If your child was born with webbed toes or you know someone who has syndactyly, please do not hesitate to schedule an appointment with Dr. Gary N. Friedlander or Dr. Jay C. Larson at Sole Foot and Ankle Specialists in Glendale, Arizona, and have all your treatment options presented to you and learn more about your child’s condition to ensure you and your child continue to maintain healthy feet.
About High Blood Pressure and Circulation
High blood pressure is not an uncommon condition, especially in the United States, and can be seen in about 1 out of every 3 adults over the age of 20. High blood pressure (also known as hypertension) occurs when the force of blood coursing through your vessels is too high. High blood pressure is often associated with plaque buildup in arteries, and increased levels of bad cholesterol (LDL cholesterol) in the body. When plaque builds up in the walls of blood vessels, it limits the blood flow in that region due to a smaller space for flow. As a result, decreased circulation in your feet and legs can occur and result in a condition known as peripheral arterial disease (PAD). This poses a serious health problem for the areas affected and needs to be addressed.
How Does This Affect My Feet?
The foot is the farthest part of the body from the heart and is a concern for people with high blood pressure or decreased circulation. When a part of the body does not receive adequate blood, it does not receive the nutrients it needs to stay alive, and starts to die as a result. In the legs and feet, a lack of proper blood supply can lead to the formation of open wounds (ulcers), cause death of the tissues in your foot (necrosis), and potentially lead to amputation of the affected toes or limb.
What Should I Look Out For?
There are several things to be on the lookout for if you have high blood pressure and are concerned about poor circulation. The following are a list of some signs and symptoms of poor circulation in your feet and legs:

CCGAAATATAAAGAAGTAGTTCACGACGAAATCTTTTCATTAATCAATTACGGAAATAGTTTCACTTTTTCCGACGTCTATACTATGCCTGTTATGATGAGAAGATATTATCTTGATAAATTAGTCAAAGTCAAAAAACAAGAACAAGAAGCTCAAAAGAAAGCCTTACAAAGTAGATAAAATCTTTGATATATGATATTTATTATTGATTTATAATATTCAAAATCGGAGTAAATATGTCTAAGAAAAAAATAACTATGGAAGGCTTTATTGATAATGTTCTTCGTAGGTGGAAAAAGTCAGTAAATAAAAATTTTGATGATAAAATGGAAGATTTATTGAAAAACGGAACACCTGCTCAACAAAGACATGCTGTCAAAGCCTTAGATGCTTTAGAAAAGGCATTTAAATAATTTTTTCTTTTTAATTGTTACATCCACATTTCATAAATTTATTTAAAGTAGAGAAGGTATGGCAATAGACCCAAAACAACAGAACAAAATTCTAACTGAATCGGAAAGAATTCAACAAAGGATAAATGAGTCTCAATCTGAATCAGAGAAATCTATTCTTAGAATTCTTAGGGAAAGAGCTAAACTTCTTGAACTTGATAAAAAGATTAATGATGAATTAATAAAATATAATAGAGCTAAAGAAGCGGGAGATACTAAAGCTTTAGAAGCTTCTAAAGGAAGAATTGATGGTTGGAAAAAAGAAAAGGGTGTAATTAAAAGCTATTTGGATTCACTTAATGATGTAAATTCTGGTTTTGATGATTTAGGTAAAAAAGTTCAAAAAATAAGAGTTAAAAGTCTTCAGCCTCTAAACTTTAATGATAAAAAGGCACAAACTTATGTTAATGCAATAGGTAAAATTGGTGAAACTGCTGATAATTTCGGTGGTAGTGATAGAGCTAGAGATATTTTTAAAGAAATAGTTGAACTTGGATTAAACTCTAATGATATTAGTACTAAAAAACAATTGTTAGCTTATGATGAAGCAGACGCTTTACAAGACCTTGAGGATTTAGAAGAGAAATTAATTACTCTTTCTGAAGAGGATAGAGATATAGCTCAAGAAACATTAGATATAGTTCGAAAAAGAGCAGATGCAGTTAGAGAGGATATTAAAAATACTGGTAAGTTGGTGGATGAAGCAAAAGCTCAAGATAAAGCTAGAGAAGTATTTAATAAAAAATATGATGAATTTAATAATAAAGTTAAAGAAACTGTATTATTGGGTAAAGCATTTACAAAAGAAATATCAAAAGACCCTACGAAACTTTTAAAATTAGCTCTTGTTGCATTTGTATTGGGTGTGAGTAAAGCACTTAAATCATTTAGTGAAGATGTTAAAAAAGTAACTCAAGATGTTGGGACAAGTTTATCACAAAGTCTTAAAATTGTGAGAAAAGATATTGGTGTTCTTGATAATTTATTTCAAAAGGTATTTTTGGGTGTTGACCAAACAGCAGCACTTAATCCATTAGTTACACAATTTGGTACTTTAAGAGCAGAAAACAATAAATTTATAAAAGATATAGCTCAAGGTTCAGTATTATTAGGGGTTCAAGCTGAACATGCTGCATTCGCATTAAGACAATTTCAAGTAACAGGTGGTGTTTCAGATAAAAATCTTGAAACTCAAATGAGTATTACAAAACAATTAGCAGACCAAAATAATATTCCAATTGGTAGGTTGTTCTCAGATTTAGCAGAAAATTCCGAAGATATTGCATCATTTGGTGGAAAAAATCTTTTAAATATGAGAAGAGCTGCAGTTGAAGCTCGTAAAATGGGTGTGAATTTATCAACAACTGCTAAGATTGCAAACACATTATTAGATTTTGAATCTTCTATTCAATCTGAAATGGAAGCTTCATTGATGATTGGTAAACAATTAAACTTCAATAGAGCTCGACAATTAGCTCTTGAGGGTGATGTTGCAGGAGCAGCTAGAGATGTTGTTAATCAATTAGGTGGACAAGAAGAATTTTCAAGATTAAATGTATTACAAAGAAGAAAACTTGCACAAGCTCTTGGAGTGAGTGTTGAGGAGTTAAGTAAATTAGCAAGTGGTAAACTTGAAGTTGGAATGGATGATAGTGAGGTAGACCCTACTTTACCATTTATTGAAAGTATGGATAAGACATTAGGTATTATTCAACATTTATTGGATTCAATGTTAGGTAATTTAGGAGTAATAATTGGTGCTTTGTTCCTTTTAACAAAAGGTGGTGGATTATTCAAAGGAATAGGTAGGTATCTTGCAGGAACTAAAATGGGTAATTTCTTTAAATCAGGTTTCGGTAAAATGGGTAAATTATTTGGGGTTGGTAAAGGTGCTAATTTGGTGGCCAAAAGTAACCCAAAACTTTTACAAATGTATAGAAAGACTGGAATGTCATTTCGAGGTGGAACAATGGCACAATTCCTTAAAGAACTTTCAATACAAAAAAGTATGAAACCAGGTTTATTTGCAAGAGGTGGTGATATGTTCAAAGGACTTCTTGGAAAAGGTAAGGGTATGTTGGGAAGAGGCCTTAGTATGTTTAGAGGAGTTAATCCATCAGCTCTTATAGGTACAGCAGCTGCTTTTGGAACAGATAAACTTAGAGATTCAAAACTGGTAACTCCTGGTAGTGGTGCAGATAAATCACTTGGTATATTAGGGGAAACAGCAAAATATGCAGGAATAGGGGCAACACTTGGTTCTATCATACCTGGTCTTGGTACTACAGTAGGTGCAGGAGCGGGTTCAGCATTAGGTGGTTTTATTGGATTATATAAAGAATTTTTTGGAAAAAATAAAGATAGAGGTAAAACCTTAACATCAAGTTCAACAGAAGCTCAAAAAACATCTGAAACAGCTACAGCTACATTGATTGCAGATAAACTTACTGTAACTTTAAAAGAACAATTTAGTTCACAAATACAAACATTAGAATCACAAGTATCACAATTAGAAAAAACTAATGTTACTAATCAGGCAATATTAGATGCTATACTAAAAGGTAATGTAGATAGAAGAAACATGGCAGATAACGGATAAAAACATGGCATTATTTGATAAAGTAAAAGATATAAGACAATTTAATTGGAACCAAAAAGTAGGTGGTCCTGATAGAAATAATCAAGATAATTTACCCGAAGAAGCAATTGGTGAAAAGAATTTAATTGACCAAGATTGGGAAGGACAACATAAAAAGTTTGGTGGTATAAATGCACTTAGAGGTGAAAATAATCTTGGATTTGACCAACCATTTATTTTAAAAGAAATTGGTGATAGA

- Loss of hair on the toes and top of the foot
- Changes in the temperature and/or color of your feet (are they cold? warm? red-pink? blue?)
- An open sore on your leg or foot (ulcer)
- Leg and foot cramping
- Burning feet, feelings of tingling or numbness in your feet
- Swollen feet
- Thin and shiny appearance of the skin on your feet
When You Should See a Podiatrist
If you were diagnosed with high blood pressure or are experiencing any of the previously mentioned issues, you should schedule an appointment to see a podiatrist. Having high blood pressure and/or decreased circulation can lead to additional problems in the foot and ankle, and may show up in the foot first before other parts of the body. When visiting your podiatrist, it is essential to tell them any blood pressure medications you are currently taking.
If you or someone you know is currently being treated for high blood pressure, and are concerned about your foot health, please do not hesitate to schedule an appointment with Dr. Gary N. Friedlander or Dr. Jay C. Larson at Sole Foot and Ankle Specialists in Glendale, Arizona and have all of your treatment options explained to you.